We arrived in Concepcion during the night of January 14th. Concepcion is the Biobio region's capital, and it is where I lived almost my entire life (thus, I have some bias to say that it is the best city in Chile!). The first day of activities in this region was crazy. We run four sessions of 12 participants in Coliumo and Cerro Verde in one day! That was amazing to achieve our goal. I always enjoy the landscape in Coliumo. The cove is in a peninsula, and artisanal boats are all concentrated on the coast (see the pictures!). We also did some tourism and visited Dichato at lunch. I had some childhood memories in that place. I used to go there for a month during summer break. The town was reconstructed after the tsunami in 2010 and now looks quite different from when I was a kid. Between sessions, we found a nice spot in the middle of the road between Coliumo and Cerro Verde. From that point, we were able to observe the whole Concepción Bay!
During the second day, we went to Lota Bajo and Caleta Maule. The fishermen union in Lota Bajo was next to the Navy (such help they have to monitor their area), something rare in this sector. In Caleta Maule, we had some free time before the session started. That was an excellent opportunity to go to the beach and reduce our stress. We found some starfishes on the coast, floating at the rate of the waves. I thought that kind of animal lives in the tropic! On that beach, we also saw a signal which indicates that "Shellfish extraction is not allowed. Management area." I wonder if they can enforce it without any trouble.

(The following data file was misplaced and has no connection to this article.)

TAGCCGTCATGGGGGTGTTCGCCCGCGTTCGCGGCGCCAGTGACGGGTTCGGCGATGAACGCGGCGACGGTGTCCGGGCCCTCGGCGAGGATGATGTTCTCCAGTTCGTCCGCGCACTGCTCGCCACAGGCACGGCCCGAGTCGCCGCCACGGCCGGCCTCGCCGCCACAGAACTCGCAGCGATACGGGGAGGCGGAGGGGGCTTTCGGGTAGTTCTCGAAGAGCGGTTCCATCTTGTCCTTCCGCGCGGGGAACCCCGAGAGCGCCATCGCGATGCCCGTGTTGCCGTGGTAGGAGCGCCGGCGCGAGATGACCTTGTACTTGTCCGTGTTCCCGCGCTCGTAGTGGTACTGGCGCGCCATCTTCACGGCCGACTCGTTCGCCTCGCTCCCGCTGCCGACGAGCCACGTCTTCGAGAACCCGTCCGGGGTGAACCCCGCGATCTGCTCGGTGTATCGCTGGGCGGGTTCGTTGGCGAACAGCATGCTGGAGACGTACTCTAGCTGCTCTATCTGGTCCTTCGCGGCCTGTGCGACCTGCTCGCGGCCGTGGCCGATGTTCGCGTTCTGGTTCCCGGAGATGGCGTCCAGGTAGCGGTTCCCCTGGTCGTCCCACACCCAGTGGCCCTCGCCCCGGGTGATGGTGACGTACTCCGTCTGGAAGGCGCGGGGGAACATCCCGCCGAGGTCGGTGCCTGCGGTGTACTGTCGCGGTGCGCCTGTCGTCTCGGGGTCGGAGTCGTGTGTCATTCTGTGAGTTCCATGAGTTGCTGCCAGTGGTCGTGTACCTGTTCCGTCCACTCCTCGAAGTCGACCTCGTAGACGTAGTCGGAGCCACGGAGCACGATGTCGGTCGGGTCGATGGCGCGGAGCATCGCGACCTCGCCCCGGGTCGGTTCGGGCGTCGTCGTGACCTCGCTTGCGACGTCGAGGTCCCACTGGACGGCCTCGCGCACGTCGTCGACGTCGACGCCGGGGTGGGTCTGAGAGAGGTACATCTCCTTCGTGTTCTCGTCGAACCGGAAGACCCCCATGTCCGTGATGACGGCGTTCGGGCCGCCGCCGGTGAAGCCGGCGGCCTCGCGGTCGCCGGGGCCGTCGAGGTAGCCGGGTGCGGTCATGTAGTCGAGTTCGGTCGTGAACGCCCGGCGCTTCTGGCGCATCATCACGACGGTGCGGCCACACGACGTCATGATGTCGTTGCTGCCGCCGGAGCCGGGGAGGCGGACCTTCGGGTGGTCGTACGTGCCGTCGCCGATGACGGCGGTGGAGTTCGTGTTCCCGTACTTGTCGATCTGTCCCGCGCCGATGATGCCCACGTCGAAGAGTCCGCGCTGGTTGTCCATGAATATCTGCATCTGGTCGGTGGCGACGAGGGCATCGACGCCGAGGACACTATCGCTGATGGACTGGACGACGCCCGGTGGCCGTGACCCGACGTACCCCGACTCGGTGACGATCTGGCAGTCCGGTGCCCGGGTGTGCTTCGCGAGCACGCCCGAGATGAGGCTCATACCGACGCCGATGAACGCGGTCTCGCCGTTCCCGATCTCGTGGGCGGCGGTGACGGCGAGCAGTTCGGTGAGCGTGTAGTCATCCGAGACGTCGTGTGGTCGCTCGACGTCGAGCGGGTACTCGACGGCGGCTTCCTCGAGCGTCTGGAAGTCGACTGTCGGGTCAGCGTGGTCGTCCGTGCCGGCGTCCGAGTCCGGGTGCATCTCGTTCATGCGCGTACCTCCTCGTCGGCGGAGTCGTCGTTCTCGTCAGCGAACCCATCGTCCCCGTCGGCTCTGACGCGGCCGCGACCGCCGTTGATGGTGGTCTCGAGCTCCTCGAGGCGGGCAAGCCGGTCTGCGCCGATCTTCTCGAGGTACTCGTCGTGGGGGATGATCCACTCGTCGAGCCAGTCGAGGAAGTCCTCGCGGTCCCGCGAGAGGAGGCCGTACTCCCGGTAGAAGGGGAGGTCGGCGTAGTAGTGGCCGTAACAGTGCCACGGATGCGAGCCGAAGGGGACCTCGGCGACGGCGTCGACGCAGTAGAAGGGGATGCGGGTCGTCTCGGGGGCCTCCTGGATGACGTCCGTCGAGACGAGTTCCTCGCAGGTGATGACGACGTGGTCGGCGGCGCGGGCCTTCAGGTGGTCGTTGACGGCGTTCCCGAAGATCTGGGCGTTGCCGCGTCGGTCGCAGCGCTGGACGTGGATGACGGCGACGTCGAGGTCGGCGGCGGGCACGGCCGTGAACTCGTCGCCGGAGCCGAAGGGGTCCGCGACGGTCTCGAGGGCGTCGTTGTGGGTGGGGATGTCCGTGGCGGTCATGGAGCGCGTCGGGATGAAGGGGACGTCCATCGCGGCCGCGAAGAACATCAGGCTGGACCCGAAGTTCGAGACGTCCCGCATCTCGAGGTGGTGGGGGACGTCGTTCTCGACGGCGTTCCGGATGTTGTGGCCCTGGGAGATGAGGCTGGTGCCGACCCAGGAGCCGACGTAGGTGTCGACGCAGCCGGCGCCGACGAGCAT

On the 17th, we began our day in the Peninsula of Hualpen, and then we traveled to Arauco. In our first destination, we covered Chome and Perone coves. Chome is well known because a whaling factory began operating at the end of the 19th century. The factory was closed in the '50s, and now we can observe the ruins of it. After running two successful sessions, we traveled an hour and a half to Arauco, where we run a session right there, and later in Llico. We saw a wind farm on the road to Llico. I'm not sure, but I think it was built two years ago.
Our last day of the experiment in the Biobio region was on the 18th. During the first half of the day, we worked in Tubul, and then we came back to Concepción to spent the night. We finally ended with 198 observations in total after our effort in both Maule and Biobio regions. See the next entry to know what happened during our stay in the Los Lagos Region!